These guest posts are fascinating, not that we don't love Ken's usual posts, as Ken learns the cold way why I have sense enough to spend my winters in California.

Anonymous said...

JP

The set - to my understanding - was designed by Roy Christopher.

Isn't that right Ken?

If so, do I win a prize?

Anyway Roy is a great, and talented man who also does the Oscar sets

Mark Bennett

Anonymous said...

I mean Peter.

Mark

Ash said...

This is superb stuff and looking forward to tomorrow. I really can't imagine any other Roz than Roz so it should be interesting (I was always a little bit enamoured of Roz!) And now I'm off to watch Frasier DVDs just because I'm in the mood!

Geoff said...

Ha! I remember watching "The Powers that Be" with my family, and when David Hyde-Pierce appeared we all said, "Holy crap! Is that Frasier's brother or something?"

No lie.

Angela said...

A big round of applause for Sheila for coming up with the idea of David Hyde Pierce as Frasier's brother, Niles! Niles is my favorite character -- can not imagine Frasier without him!

Anonymous said...

Yeah, my wife and I watch Frasier every day now on CBC and we are awed at its quality. I don't know how we missed the original run- I guess having two young children at that time had something to do with it- but what a superb cast and what excellent writing. Every episode is a gem.

One question I'd love to ask: what genius came up with the idea of the witty black and white titles which precede each segment?

DanteHicks said...

Did John Mahoney's guest starring role on Cheers as a jingle salesman ever become a cause for concern?

Anonymous said...

Oh how I miss Frasier!! Thanks for the insight into the Niles casting. My favorite thing about the show was that Niles and Frasier were so much alike, playing off Martin's character as the opposite. Any other show would have given Frasier a brother that was not like him at all.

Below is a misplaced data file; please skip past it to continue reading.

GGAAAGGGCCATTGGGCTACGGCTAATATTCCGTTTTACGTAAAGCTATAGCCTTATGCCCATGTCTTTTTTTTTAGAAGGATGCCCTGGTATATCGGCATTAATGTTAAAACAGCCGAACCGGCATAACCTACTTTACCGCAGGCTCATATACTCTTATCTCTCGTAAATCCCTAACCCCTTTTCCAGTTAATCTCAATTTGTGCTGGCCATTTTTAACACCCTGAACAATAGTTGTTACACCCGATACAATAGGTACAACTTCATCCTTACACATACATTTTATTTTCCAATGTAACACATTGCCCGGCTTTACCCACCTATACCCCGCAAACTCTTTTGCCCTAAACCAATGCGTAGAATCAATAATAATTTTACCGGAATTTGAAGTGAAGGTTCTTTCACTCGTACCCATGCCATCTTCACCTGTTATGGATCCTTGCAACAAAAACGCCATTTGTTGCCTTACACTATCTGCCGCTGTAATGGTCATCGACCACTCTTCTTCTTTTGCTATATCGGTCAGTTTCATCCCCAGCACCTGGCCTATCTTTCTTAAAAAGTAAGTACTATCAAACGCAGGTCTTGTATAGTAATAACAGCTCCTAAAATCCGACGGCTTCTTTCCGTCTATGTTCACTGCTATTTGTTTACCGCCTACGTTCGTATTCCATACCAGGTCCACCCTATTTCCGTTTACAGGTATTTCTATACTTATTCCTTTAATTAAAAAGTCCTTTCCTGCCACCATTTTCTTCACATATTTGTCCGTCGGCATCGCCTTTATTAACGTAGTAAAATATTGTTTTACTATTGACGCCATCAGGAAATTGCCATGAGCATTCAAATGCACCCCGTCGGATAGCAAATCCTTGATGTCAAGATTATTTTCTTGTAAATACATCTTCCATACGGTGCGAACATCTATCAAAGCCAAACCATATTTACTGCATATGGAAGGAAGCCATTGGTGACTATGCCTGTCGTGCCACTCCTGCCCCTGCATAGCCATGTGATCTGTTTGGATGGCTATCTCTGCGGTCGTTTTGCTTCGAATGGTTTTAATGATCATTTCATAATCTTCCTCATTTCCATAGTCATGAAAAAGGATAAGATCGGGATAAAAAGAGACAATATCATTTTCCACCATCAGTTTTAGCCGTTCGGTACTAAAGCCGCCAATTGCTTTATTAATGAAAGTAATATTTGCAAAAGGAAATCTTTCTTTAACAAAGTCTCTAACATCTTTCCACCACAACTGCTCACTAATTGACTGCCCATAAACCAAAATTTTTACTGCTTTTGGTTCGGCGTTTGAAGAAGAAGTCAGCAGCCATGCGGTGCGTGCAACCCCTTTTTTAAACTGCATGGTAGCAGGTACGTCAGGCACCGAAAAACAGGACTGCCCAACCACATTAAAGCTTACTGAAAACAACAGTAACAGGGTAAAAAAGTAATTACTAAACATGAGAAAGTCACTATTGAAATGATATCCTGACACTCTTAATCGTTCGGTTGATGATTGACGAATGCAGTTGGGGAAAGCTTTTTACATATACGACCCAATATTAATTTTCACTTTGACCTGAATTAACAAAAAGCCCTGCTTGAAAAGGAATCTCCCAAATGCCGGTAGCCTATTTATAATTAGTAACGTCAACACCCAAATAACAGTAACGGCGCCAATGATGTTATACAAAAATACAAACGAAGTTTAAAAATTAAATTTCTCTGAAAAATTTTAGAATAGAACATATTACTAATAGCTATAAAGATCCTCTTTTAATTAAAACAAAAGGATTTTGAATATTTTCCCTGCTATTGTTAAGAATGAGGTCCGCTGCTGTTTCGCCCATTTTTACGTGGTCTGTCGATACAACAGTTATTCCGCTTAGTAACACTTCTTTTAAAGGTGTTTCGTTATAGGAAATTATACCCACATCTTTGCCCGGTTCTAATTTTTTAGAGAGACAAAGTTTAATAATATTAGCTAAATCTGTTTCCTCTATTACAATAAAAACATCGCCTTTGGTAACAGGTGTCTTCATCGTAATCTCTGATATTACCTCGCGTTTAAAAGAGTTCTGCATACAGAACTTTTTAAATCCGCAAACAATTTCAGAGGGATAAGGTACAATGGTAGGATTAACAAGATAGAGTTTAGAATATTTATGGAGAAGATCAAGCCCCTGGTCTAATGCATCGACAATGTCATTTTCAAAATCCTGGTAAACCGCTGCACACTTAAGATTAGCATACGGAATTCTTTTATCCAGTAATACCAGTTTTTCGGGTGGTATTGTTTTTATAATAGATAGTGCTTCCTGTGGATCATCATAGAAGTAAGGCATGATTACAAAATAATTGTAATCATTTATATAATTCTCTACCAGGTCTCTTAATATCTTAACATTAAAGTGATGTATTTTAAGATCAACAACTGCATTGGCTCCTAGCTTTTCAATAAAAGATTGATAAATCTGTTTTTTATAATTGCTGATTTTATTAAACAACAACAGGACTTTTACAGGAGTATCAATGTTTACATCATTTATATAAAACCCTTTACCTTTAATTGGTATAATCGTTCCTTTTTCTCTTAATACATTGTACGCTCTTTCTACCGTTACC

Anonymous said...

Can anyone please, please tell me what's with the gay pinup guy hanging on the wall behind Martin in "Breaking the Ice"? It's in the ice house and the guy has on unzipped jeans and is wearing what looks like a lei.
Bizarre.
Is it as simple as a cast and crew member was pulling a prank?

Anonymous said...

Hi!
I like your story.
But you'd better take a look here to find a really DIFFERENT dating site.
Looks amazing, agree? :-)
You can also find my pics and more about me on my page www.livedatesearch.com/jessica
Read more about me or drop me a message from there.
Chao!
Jessica

Watch America's Next Top Model said...

your blog is very nice and very helpful for me.

Bruce Tritton said...

Frasier is one of my two all time favourite shows. The other is Black Adder.

As a newbie screenwriter you can imagine how awestruck I was to find an actual writer of Frasier who has a blog. Like finding gold.

At the risk of sounding melodramatic Ken, I hope you realise how much more your show did than just entertain people. It got me through a very dark time in my life where the only thing I had to look forward to each day was Frasier. It truly kept me going. So my most sincere thanks for that!

Now I am going to sit back and enjoy hours and hours reading your blog.

Thanks again :)